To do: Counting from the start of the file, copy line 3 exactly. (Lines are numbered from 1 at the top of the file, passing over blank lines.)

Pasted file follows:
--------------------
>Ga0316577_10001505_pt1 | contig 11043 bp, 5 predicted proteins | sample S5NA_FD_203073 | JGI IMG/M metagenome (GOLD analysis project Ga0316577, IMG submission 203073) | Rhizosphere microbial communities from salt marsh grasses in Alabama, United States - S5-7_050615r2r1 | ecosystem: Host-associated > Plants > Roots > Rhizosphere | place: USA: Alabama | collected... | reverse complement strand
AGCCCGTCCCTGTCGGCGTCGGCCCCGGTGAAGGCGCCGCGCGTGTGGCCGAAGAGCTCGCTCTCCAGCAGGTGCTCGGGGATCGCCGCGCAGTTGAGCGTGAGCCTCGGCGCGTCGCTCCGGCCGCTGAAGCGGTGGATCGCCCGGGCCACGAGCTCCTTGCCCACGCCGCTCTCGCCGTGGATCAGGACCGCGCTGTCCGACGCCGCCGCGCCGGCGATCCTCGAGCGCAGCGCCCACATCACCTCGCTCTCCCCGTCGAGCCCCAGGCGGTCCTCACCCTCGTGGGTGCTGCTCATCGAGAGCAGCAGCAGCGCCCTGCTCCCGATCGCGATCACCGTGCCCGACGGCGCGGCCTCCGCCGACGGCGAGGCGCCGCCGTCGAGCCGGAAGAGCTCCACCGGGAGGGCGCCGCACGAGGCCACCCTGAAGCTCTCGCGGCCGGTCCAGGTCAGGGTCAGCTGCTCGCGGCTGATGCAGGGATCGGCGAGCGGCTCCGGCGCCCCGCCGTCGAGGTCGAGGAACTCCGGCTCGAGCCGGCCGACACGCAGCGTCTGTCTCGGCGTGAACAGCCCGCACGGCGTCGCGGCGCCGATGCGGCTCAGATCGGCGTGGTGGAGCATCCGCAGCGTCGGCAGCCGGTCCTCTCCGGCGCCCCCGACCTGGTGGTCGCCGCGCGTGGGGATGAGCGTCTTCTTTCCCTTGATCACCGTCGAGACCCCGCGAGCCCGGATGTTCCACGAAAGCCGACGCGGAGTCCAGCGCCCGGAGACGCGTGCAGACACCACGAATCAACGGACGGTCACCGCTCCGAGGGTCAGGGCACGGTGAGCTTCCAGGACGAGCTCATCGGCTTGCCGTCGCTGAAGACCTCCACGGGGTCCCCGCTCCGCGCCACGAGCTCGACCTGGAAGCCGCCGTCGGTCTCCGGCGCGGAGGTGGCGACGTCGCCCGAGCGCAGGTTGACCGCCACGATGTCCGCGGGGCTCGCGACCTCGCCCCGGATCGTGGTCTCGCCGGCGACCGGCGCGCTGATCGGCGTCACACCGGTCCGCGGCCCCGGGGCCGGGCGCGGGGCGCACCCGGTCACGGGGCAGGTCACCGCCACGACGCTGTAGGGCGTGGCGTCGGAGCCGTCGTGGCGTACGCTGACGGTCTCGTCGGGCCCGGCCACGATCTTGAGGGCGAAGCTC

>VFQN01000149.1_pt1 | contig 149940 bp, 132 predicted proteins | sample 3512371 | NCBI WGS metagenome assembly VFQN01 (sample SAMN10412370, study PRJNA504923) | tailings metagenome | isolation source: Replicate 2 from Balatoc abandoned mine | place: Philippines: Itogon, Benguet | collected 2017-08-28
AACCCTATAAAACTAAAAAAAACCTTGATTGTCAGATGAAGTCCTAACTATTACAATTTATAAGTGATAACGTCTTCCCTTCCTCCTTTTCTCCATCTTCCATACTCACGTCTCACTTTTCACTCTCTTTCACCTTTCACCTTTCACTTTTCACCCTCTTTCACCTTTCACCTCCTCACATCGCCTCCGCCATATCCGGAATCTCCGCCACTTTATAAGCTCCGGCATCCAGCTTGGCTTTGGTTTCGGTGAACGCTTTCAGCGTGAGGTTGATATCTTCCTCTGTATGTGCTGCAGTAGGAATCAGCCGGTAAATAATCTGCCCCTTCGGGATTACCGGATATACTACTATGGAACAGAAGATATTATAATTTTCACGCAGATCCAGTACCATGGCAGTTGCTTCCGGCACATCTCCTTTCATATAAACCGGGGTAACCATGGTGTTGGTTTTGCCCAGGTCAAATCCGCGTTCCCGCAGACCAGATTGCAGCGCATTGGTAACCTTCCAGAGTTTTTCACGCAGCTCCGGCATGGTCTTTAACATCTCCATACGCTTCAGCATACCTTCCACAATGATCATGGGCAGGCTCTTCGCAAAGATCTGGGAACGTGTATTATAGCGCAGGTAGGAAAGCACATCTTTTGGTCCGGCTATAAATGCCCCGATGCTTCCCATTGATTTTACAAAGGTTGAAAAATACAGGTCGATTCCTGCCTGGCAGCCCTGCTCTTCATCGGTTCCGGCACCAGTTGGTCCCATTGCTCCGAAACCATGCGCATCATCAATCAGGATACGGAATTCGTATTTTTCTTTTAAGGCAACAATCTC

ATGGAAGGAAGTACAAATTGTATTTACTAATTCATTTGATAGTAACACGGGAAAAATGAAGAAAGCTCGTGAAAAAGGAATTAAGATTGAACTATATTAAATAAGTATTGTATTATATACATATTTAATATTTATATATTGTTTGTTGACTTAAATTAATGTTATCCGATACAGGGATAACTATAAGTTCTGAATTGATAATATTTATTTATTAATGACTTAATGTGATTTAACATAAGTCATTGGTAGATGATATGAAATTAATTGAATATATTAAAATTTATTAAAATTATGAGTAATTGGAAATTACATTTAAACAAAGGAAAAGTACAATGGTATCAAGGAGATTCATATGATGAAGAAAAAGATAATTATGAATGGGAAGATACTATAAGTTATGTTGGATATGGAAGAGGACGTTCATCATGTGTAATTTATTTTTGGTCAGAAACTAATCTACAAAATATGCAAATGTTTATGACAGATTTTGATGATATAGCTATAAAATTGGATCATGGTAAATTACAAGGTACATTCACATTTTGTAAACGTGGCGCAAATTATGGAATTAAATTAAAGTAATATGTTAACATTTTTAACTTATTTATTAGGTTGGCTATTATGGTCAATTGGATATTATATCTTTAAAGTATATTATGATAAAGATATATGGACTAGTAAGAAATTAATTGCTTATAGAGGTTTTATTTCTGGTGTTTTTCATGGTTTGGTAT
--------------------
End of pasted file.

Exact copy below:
>VFQN01000149.1_pt1 | contig 149940 bp, 132 predicted proteins | sample 3512371 | NCBI WGS metagenome assembly VFQN01 (sample SAMN10412370, study PRJNA504923) | tailings metagenome | isolation source: Replicate 2 from Balatoc abandoned mine | place: Philippines: Itogon, Benguet | collected 2017-08-28